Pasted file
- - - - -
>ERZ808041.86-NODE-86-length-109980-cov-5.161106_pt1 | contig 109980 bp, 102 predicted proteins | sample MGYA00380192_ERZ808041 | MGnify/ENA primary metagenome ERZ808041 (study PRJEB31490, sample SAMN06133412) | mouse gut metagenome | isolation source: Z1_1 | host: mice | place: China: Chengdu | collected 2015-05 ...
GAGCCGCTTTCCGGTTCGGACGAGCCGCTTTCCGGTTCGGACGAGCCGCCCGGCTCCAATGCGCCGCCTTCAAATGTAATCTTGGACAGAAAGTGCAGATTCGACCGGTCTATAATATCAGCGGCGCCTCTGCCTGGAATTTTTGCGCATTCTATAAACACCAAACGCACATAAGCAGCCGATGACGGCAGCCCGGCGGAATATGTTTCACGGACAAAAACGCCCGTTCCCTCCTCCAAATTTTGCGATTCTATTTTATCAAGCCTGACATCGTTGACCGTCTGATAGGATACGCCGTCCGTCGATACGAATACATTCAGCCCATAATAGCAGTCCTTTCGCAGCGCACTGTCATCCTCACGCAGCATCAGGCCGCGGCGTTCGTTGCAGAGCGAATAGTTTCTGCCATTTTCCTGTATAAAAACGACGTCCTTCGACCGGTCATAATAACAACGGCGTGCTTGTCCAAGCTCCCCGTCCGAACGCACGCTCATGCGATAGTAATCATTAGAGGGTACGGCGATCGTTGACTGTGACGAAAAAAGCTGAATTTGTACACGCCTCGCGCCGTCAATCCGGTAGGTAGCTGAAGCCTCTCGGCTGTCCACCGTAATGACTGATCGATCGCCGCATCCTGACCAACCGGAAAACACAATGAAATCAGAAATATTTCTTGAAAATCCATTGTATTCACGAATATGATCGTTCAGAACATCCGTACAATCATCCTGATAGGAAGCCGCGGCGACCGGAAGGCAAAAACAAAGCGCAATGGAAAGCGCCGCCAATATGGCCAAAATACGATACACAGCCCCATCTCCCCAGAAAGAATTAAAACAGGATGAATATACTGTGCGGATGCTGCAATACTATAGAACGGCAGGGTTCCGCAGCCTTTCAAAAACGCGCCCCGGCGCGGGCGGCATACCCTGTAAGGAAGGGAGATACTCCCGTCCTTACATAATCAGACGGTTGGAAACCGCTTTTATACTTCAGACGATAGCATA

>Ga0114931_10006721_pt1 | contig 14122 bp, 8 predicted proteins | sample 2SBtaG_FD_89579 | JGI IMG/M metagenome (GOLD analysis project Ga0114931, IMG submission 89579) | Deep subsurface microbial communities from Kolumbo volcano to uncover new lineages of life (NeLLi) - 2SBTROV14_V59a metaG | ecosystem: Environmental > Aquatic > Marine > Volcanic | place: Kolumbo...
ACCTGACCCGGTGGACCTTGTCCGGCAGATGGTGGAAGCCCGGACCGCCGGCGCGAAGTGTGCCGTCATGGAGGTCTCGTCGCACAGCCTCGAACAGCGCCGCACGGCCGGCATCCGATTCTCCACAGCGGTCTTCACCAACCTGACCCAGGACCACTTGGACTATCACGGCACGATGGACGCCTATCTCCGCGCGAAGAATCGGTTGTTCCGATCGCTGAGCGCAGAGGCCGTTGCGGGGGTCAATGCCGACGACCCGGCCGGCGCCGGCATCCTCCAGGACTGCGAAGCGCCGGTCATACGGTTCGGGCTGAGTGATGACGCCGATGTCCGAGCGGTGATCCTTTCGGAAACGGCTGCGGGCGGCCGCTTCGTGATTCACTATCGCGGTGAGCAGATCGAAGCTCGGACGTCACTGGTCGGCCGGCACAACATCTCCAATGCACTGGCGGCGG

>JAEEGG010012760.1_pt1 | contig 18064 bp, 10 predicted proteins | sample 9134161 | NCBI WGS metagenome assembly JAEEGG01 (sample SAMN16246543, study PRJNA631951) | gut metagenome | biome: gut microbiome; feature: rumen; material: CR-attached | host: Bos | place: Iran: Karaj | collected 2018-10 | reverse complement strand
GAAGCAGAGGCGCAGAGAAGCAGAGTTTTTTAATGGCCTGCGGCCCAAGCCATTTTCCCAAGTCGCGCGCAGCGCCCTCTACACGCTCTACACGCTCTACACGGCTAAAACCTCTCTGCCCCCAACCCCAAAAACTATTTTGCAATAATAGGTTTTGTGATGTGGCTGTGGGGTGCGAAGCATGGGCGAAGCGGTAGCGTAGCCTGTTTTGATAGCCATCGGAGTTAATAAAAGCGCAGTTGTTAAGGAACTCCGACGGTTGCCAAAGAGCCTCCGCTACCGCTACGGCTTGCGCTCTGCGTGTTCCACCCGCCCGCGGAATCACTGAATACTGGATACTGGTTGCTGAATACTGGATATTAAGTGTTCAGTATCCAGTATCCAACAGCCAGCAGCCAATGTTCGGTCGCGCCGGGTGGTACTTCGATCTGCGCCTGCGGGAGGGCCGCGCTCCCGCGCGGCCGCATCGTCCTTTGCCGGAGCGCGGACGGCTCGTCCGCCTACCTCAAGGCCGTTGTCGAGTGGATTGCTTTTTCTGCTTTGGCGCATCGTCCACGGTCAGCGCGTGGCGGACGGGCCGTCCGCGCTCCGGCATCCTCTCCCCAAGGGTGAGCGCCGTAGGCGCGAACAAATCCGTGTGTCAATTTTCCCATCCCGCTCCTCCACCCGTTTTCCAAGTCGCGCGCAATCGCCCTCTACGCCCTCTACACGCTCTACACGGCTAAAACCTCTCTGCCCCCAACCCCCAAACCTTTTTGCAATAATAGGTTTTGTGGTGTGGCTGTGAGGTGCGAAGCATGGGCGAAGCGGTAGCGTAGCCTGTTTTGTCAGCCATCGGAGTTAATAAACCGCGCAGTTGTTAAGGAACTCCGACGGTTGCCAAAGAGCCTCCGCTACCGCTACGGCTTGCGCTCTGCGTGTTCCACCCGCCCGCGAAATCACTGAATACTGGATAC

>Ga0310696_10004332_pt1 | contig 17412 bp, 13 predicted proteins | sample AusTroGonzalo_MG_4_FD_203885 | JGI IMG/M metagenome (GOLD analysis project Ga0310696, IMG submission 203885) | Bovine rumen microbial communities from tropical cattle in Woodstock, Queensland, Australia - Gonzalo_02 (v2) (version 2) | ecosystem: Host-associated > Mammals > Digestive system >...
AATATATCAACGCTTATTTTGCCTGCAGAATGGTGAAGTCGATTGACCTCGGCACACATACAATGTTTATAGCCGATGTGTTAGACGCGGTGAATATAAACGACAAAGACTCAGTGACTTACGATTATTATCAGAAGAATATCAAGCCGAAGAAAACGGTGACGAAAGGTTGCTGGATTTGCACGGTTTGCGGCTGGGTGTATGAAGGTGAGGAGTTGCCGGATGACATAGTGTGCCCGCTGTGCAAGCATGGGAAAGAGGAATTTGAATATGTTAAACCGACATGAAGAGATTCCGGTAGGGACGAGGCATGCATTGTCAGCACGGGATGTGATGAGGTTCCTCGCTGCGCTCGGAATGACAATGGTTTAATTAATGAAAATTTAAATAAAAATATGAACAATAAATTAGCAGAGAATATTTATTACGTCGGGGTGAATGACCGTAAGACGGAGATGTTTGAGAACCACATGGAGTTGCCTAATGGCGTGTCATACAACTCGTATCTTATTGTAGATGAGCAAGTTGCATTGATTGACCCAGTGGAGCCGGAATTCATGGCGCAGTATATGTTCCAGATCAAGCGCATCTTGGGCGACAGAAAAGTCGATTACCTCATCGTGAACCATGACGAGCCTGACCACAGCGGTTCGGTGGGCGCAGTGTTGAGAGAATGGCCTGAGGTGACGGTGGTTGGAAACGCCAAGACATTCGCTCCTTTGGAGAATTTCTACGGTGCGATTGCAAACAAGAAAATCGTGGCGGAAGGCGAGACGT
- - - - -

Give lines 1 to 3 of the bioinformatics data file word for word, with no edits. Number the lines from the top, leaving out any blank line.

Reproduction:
>ERZ808041.86-NODE-86-length-109980-cov-5.161106_pt1 | contig 109980 bp, 102 predicted proteins | sample MGYA00380192_ERZ808041 | MGnify/ENA primary metagenome ERZ808041 (study PRJEB31490, sample SAMN06133412) | mouse gut metagenome | isolation source: Z1_1 | host: mice | place: China: Chengdu | collected 2015-05 ...
GAGCCGCTTTCCGGTTCGGACGAGCCGCTTTCCGGTTCGGACGAGCCGCCCGGCTCCAATGCGCCGCCTTCAAATGTAATCTTGGACAGAAAGTGCAGATTCGACCGGTCTATAATATCAGCGGCGCCTCTGCCTGGAATTTTTGCGCATTCTATAAACACCAAACGCACATAAGCAGCCGATGACGGCAGCCCGGCGGAATATGTTTCACGGACAAAAACGCCCGTTCCCTCCTCCAAATTTTGCGATTCTATTTTATCAAGCCTGACATCGTTGACCGTCTGATAGGATACGCCGTCCGTCGATACGAATACATTCAGCCCATAATAGCAGTCCTTTCGCAGCGCACTGTCATCCTCACGCAGCATCAGGCCGCGGCGTTCGTTGCAGAGCGAATAGTTTCTGCCATTTTCCTGTATAAAAACGACGTCCTTCGACCGGTCATAATAACAACGGCGTGCTTGTCCAAGCTCCCCGTCCGAACGCACGCTCATGCGATAGTAATCATTAGAGGGTACGGCGATCGTTGACTGTGACGAAAAAAGCTGAATTTGTACACGCCTCGCGCCGTCAATCCGGTAGGTAGCTGAAGCCTCTCGGCTGTCCACCGTAATGACTGATCGATCGCCGCATCCTGACCAACCGGAAAACACAATGAAATCAGAAATATTTCTTGAAAATCCATTGTATTCACGAATATGATCGTTCAGAACATCCGTACAATCATCCTGATAGGAAGCCGCGGCGACCGGAAGGCAAAAACAAAGCGCAATGGAAAGCGCCGCCAATATGGCCAAAATACGATACACAGCCCCATCTCCCCAGAAAGAATTAAAACAGGATGAATATACTGTGCGGATGCTGCAATACTATAGAACGGCAGGGTTCCGCAGCCTTTCAAAAACGCGCCCCGGCGCGGGCGGCATACCCTGTAAGGAAGGGAGATACTCCCGTCCTTACATAATCAGACGGTTGGAAACCGCTTTTATACTTCAGACGATAGCATA

>Ga0114931_10006721_pt1 | contig 14122 bp, 8 predicted proteins | sample 2SBtaG_FD_89579 | JGI IMG/M metagenome (GOLD analysis project Ga0114931, IMG submission 89579) | Deep subsurface microbial communities from Kolumbo volcano to uncover new lineages of life (NeLLi) - 2SBTROV14_V59a metaG | ecosystem: Environmental > Aquatic > Marine > Volcanic | place: Kolumbo...